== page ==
Close by is the Ticklemore Cheese Shop, with at least 90 of the cheeses on display made in the Westcountry. Annie’s Fruit and Veg is crammed with locally grown, squeaky-fresh vegetables, and the Ticklemore Fish Shop is busy with customers enjoying a banter as they buy.  Further up Fore Street are boutique and specialist shops. Most display a Totnes Pound sign in their windows, welcoming Totnes’s own currency. Below timbered buildings is Conker Shoes whose handmade leather boots and shoes are a very sustainable alternative to shoes made in China or Brazil and can be re-soled again and again. Further up, Riverford Comes to Town started at the nearby farm, and Riverford now delivers 47,000 organic veg boxes per week far and wide.

Lining the side of the Civic Square is Greenlife, Totnes’s green supermarket. On Fridays and Saturdays, when this square is filled with market stalls selling local vegetables and fish, piles of organic bread, home-made creams and lotions, and lots of secondhand clothes and furniture, you could imagine what ‘sustainable shopping’ might be like.

 On a non-market day, Hal took me to see the back of the bland 1960s Civic Hall, now covered in 75 photovoltaic (PV) solar panels. It’s an impressive flagship for the Transition Streets project. Soon there will be wind turbines on the hills just a mile or two away, funded largely by local shares, so that not only will Totnes be more ‘resilient’ (a popular Transition term) to oil price rises, but locals will be making money from the wind too.

Of the 40 or so projects happening around the town, most will be below the radar of the day visitor. From the top of Totnes’s Norman castle, we had a fabulous view of the town, with the River Dart flowing around it. “The reason that Totnes grew was its navigable river that carried everything – cider, cattle, timber from the Baltic – and it could do so again in oil-poor times,”’explains Hal. “Totnes has a station on the main Penzance to London line, a riverside cycle path, even a steam railway line. These could provide energy-efficient transport options for the future.”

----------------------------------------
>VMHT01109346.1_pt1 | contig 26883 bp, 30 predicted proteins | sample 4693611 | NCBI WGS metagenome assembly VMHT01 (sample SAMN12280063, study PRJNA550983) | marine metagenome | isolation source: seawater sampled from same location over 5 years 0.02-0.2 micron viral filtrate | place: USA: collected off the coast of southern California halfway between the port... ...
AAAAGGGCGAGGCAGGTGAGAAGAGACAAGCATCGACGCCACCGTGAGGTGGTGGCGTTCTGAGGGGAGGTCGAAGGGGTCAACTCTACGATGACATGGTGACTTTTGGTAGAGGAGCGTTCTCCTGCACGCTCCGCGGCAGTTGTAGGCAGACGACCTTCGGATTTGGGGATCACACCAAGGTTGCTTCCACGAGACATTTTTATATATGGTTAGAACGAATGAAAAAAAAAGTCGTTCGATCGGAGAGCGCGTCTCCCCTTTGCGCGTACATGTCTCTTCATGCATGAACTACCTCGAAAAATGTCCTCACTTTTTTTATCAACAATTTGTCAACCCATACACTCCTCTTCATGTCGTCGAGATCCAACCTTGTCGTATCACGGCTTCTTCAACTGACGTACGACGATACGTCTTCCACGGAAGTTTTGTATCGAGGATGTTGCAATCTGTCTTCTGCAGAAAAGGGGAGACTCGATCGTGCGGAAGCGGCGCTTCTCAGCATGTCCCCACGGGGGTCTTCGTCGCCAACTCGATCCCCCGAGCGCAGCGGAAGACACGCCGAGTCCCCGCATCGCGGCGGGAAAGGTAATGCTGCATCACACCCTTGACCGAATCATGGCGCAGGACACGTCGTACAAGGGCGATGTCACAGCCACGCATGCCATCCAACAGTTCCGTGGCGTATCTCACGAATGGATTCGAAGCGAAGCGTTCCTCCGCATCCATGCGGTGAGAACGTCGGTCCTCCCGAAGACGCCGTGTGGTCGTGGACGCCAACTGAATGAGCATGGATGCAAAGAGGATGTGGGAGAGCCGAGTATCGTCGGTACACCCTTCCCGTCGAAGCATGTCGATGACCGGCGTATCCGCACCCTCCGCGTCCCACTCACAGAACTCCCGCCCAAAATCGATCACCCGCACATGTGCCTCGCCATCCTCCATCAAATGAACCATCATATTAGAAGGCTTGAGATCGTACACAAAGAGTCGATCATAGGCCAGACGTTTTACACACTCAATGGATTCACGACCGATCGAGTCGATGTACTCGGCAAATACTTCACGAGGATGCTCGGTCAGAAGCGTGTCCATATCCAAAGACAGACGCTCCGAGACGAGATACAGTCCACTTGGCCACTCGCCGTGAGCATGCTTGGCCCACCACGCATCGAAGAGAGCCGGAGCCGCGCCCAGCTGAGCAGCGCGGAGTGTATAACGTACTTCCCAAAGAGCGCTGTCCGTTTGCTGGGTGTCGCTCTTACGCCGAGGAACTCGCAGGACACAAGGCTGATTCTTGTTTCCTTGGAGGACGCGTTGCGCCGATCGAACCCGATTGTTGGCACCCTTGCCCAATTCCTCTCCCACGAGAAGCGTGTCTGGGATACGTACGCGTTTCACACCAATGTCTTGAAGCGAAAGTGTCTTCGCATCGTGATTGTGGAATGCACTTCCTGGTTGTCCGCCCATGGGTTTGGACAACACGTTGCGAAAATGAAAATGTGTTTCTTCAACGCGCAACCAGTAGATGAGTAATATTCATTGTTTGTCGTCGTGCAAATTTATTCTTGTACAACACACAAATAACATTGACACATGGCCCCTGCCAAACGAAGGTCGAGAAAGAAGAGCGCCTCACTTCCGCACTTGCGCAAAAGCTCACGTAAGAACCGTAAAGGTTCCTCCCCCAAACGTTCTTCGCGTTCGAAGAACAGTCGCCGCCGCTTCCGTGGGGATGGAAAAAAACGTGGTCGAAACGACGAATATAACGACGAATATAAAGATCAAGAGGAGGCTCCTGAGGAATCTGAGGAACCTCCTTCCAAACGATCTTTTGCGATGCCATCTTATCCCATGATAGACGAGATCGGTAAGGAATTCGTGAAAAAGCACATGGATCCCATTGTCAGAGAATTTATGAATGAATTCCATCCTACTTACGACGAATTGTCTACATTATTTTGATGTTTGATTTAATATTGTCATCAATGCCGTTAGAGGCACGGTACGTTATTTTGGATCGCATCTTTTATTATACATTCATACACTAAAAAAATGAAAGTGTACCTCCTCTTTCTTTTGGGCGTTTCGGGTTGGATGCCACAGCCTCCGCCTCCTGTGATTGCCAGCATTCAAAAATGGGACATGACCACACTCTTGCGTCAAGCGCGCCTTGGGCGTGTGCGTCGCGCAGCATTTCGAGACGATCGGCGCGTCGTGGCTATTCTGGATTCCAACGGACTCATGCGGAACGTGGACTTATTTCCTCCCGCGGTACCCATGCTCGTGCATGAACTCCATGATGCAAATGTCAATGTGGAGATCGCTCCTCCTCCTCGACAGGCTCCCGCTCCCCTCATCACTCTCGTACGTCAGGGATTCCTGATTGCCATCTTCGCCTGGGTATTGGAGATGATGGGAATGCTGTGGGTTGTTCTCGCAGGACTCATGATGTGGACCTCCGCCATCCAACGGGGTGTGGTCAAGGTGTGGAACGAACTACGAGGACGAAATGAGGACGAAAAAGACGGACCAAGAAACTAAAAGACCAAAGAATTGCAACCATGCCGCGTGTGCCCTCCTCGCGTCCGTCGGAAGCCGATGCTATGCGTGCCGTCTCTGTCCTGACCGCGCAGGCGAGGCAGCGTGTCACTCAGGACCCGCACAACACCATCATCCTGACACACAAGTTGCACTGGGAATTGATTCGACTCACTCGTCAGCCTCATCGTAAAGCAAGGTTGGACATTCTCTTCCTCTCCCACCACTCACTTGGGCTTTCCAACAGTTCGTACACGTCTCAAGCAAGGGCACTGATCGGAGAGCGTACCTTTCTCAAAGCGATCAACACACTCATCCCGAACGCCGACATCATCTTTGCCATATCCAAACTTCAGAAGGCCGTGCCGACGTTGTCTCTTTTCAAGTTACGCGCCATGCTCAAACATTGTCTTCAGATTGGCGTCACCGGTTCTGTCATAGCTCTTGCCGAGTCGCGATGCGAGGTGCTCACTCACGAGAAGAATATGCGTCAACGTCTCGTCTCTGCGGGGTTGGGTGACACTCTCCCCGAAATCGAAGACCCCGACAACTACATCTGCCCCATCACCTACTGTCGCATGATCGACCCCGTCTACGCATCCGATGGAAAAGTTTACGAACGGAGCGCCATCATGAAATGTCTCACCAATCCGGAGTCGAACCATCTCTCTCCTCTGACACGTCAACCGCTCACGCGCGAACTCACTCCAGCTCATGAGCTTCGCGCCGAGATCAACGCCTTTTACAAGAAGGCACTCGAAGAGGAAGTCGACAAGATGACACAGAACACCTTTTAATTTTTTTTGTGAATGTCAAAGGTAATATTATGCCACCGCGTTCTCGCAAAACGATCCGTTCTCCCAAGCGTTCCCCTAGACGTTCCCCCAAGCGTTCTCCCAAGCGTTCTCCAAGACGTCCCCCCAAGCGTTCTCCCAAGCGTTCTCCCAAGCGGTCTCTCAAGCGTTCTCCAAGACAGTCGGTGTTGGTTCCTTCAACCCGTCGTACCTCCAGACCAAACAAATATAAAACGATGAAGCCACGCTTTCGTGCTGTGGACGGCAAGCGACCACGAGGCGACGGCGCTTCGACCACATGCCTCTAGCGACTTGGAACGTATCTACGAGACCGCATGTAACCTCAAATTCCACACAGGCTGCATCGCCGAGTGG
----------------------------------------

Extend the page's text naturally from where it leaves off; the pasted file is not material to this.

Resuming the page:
CRASH COURSE What is Peak Oil ?

The world is running out of easily extractable oil reserves and we currently use three barrels for every new barrel of oil discovered. The International Energy Agency announced this year that conventional oil production peaked in 2006. The question is now whether unconventional oils (tar sands, deep water production) will be able to sustain demand and produce affordable oil. Witness the current rising prices.

Oily food

Our food travels on average 1,000-1,500 miles before we drive to the supermarket to buy it. Fertilised with oil-based chemicals, sown and harvested by machines, and packaged in plastic... less oily food will have to be organic and local.

Transition Streets  

This is a course in energy-saving for neighbourhoods. To date 500 households have participated, many installing their own PV panels, assisted by a government grant secured by TTT. PV’s save each household around �600 per year and 1.2 tonnes of carbon.

Gardening everywhere

Courses, seed swaps, nut-tree planting and garden sharing have all proved popular in the bid to grow more food and give locals the skills they need to grow it. Community gardens are also being developed as answers for improved health and wellbeing. Local GPs will soon be prescribing gardening for its mental and physical health benefits to patients.

Green pounds

Local currency, spent and traded within the town, keeps cash in the local economy. For every ‘normal’ pound spent, 80p swiftly leaves the area.

 Powering down

Planning for the future, locals have published an ‘Energy Descent Action Plan’. It is imaginative and surprisingly readable for a 300-page document and is already avidly read worldwide.


Devon Transition Towns

Ivybridge, Moretonhamstead, Ottery St Mary, Ashburton, Seaton, Exeter, Exmouth, Sidmouth, Crediton, Newton Abbot and Tavistock. Hal Gilmore arranges TTT tours for groups.